My daughter Mia is a huge dinosaur fan, almost a little dinosaur nerd. We are overwhelmed with information about dinosaurs every day. It starts during breakfast and doesn't stop before she falls asleep 😉
She is super happy when she can share her dinosaur knowledge with someone. Then, between the Christmas holidays last year, we had the idea: how about sharing the Dino knowledge not only with family and friends but with the whole world.
This was the birth of dino-fakten.de - her very first website.
One more dinosaur website#
Yes, there are plenty of sources of information about dinosaurs and some good websites about them, but why another?
With her own website, Mia can present her personal dinosaur knowledge to the whole world. Formulated and processed as she imagines, her little 🦖 corner on the internet. The Dino Facts on her website are organized with what she calls "card". Each dinosaur gets its own page with all the facts and details.
Visitors can look at Mia's favourite dinosaurs, search for dinosaurs directly and recently I added a map with the localities of the different dinosaurs around the world.
Some technical details#
The website was built with Eleventy, just like my own blog here. Since I'm not a web design professional, I just looked through the list of Eleventy starters with Mia. There we found My Online Cookbook, created by Maël Brunet. Actually, as the name suggests, it is made for online cookbooks and recipes. Mia liked it and so we repurposed it a bit.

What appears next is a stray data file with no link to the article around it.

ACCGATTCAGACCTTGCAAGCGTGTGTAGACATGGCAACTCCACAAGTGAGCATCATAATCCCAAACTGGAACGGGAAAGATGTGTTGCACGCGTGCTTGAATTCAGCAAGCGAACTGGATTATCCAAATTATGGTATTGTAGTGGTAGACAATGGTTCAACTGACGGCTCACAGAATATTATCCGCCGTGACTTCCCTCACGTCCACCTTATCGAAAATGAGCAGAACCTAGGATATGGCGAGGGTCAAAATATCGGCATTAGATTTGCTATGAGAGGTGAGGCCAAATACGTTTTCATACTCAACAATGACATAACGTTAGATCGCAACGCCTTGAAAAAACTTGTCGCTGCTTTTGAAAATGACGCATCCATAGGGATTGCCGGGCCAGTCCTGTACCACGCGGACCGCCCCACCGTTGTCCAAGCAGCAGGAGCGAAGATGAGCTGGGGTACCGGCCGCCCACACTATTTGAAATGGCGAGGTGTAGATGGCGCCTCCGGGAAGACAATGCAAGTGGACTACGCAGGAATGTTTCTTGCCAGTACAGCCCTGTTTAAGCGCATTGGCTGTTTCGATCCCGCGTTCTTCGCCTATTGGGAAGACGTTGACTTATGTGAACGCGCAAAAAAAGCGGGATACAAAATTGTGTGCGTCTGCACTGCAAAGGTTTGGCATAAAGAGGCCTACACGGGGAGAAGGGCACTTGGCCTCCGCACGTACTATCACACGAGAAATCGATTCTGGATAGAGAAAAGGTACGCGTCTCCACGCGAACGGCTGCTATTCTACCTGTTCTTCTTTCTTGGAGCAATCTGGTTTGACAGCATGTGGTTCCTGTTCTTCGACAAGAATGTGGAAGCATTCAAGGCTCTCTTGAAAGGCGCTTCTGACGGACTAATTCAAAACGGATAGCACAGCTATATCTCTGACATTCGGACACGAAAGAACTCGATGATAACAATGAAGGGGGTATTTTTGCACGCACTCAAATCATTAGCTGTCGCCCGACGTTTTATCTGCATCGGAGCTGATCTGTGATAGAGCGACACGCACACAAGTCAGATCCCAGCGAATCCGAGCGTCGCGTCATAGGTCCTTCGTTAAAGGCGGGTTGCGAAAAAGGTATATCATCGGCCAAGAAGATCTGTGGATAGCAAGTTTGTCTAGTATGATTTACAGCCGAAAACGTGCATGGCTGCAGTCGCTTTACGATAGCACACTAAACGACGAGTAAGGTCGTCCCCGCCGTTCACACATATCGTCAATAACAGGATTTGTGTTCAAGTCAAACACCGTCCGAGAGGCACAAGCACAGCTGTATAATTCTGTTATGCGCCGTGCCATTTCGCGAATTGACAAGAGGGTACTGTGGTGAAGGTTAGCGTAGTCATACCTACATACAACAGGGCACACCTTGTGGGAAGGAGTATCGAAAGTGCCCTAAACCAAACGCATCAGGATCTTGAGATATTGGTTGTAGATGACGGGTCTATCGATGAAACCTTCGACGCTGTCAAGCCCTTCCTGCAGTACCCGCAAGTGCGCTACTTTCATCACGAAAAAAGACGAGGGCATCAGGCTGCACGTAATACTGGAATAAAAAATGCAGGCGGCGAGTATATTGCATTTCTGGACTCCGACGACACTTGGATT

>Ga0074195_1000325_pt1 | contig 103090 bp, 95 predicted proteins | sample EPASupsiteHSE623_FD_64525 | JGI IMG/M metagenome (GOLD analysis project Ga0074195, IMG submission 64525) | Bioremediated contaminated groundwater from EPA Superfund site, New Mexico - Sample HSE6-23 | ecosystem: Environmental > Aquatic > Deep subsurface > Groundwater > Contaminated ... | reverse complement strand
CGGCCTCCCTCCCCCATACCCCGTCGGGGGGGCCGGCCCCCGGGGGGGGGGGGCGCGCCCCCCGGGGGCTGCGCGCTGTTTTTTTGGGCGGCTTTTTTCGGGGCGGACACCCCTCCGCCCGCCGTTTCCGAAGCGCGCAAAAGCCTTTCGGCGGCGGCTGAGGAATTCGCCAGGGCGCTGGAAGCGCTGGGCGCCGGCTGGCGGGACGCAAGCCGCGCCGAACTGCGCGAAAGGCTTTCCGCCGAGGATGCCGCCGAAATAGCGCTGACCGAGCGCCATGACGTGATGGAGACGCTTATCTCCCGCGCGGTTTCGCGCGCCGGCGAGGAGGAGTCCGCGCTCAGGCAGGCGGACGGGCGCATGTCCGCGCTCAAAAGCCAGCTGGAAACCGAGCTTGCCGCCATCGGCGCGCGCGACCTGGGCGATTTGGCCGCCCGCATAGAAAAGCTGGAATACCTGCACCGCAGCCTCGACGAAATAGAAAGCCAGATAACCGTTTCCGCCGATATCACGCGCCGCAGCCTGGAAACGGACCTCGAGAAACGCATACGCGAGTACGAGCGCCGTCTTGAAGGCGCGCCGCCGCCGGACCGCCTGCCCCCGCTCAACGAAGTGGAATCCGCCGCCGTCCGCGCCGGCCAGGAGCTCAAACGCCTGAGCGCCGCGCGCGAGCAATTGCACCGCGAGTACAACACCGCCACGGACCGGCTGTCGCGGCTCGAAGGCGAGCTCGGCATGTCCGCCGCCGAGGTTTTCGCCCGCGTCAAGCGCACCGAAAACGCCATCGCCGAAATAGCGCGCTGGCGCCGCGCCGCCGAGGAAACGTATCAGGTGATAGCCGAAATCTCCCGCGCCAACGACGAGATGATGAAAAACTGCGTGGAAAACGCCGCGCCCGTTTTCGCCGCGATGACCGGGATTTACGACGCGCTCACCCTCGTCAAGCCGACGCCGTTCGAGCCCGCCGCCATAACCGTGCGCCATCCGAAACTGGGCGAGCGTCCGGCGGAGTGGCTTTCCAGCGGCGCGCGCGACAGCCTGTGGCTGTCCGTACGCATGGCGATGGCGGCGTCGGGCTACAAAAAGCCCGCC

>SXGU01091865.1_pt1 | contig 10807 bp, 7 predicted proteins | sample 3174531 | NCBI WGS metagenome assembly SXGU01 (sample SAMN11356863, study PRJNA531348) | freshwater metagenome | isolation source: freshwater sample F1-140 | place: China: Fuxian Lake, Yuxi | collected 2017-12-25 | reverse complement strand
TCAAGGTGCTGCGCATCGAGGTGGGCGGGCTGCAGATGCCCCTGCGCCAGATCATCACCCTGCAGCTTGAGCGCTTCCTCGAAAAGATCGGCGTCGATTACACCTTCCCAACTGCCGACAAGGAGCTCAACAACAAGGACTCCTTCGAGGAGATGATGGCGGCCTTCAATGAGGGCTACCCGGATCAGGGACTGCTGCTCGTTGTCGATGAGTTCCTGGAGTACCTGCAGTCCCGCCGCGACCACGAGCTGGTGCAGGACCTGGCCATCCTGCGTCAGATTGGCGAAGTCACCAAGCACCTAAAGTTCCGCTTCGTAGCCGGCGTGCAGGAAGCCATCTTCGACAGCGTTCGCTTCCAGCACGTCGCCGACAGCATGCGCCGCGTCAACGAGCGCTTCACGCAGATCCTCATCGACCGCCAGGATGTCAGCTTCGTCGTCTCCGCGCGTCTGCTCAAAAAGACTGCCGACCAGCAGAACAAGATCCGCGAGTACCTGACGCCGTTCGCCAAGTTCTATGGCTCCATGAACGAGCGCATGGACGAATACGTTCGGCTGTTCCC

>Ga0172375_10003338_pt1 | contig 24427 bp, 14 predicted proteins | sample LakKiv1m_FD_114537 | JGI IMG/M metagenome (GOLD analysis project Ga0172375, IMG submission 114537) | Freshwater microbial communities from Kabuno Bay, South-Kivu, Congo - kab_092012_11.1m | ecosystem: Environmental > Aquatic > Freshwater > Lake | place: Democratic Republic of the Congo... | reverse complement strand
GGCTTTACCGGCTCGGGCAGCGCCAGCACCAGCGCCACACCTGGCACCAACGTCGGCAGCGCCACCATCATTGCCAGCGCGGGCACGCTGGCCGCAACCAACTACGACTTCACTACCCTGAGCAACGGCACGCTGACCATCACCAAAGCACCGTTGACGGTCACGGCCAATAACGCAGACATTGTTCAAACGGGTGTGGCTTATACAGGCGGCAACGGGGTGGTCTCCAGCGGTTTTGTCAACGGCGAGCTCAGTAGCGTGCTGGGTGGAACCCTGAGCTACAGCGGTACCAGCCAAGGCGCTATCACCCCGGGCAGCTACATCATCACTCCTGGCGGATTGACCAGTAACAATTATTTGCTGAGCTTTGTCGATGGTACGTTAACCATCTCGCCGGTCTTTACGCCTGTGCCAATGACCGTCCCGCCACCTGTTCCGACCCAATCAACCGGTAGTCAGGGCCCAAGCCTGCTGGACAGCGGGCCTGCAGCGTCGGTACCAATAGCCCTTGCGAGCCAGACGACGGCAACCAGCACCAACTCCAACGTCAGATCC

The starter template was already prepared to work with Netlify CMS - a simple CMS UI built on top of markdown files in a Git repository. This was super helpful for us. I didn't want my daughter learning and playing around with Markdown files. A mini CMS is exactly the right thing here. She was able to start and enter dino content while I was still working on the website. Meanwhile, after getting used to the editor, markdown is no longer a problem either. I've observed her every now and then she switches from rich text editor to markdown to type in her dinosaur descriptions.
On the technical side of things, the template was built around SASS for CSS processing and Alpine.JS for interactions, such as search, on the website. This was a good foundation for the world map I added using the DataMaps library.
The site itself is now hosted on Netlify, with the domain managed by all-inkl.com.
The source code of the site is available on GitHub:
What is next?#
With the site online and the CMS setup, the main technical work is done. I leave the responsibility for the website more and more to Mia. She created fact sheets for 25 dinosaurs and is constantly adding more every week.
She also already has some other content ideas: dinosaurs in Minecraft (her other hobby) or report about our trips to dino parks.
And my favourite dinosaur ... that is the Triceratops.